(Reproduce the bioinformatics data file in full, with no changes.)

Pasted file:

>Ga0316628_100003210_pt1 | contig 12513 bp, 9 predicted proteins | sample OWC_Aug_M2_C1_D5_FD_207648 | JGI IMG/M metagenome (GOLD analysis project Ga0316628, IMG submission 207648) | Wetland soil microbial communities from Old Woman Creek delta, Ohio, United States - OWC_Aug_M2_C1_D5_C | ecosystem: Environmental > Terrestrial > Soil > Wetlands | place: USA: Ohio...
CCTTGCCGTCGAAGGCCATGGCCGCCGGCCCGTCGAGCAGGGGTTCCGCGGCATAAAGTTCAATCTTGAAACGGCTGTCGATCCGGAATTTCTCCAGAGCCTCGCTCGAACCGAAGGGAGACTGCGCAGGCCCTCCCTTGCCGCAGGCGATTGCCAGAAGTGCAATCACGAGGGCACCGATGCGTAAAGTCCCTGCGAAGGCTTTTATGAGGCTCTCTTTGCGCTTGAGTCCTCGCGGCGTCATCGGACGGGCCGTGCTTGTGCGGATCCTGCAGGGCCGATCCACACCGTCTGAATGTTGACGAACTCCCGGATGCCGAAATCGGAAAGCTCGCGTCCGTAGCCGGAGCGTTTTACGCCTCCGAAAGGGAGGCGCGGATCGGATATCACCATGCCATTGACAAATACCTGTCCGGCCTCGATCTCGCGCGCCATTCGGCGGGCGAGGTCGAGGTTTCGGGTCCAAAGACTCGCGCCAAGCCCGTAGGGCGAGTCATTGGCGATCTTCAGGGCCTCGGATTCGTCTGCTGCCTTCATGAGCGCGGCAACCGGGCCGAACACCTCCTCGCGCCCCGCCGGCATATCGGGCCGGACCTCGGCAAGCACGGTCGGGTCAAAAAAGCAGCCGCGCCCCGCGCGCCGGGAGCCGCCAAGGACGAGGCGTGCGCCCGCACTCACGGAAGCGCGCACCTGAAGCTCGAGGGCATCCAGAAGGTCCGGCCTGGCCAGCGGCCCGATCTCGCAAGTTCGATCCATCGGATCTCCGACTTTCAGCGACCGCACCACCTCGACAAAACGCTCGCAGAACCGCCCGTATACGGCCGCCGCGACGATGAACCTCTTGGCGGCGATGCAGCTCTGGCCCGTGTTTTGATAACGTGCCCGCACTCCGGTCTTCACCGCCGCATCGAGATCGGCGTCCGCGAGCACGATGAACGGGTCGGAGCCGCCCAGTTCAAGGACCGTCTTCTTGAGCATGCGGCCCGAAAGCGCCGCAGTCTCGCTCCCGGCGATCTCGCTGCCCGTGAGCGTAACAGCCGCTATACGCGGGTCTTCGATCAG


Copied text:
>Ga0316628_100003210_pt1 | contig 12513 bp, 9 predicted proteins | sample OWC_Aug_M2_C1_D5_FD_207648 | JGI IMG/M metagenome (GOLD analysis project Ga0316628, IMG submission 207648) | Wetland soil microbial communities from Old Woman Creek delta, Ohio, United States - OWC_Aug_M2_C1_D5_C | ecosystem: Environmental > Terrestrial > Soil > Wetlands | place: USA: Ohio...
CCTTGCCGTCGAAGGCCATGGCCGCCGGCCCGTCGAGCAGGGGTTCCGCGGCATAAAGTTCAATCTTGAAACGGCTGTCGATCCGGAATTTCTCCAGAGCCTCGCTCGAACCGAAGGGAGACTGCGCAGGCCCTCCCTTGCCGCAGGCGATTGCCAGAAGTGCAATCACGAGGGCACCGATGCGTAAAGTCCCTGCGAAGGCTTTTATGAGGCTCTCTTTGCGCTTGAGTCCTCGCGGCGTCATCGGACGGGCCGTGCTTGTGCGGATCCTGCAGGGCCGATCCACACCGTCTGAATGTTGACGAACTCCCGGATGCCGAAATCGGAAAGCTCGCGTCCGTAGCCGGAGCGTTTTACGCCTCCGAAAGGGAGGCGCGGATCGGATATCACCATGCCATTGACAAATACCTGTCCGGCCTCGATCTCGCGCGCCATTCGGCGGGCGAGGTCGAGGTTTCGGGTCCAAAGACTCGCGCCAAGCCCGTAGGGCGAGTCATTGGCGATCTTCAGGGCCTCGGATTCGTCTGCTGCCTTCATGAGCGCGGCAACCGGGCCGAACACCTCCTCGCGCCCCGCCGGCATATCGGGCCGGACCTCGGCAAGCACGGTCGGGTCAAAAAAGCAGCCGCGCCCCGCGCGCCGGGAGCCGCCAAGGACGAGGCGTGCGCCCGCACTCACGGAAGCGCGCACCTGAAGCTCGAGGGCATCCAGAAGGTCCGGCCTGGCCAGCGGCCCGATCTCGCAAGTTCGATCCATCGGATCTCCGACTTTCAGCGACCGCACCACCTCGACAAAACGCTCGCAGAACCGCCCGTATACGGCCGCCGCGACGATGAACCTCTTGGCGGCGATGCAGCTCTGGCCCGTGTTTTGATAACGTGCCCGCACTCCGGTCTTCACCGCCGCATCGAGATCGGCGTCCGCGAGCACGATGAACGGGTCGGAGCCGCCCAGTTCAAGGACCGTCTTCTTGAGCATGCGGCCCGAAAGCGCCGCAGTCTCGCTCCCGGCGATCTCGCTGCCCGTGAGCGTAACAGCCGCTATACGCGGGTCTTCGATCAG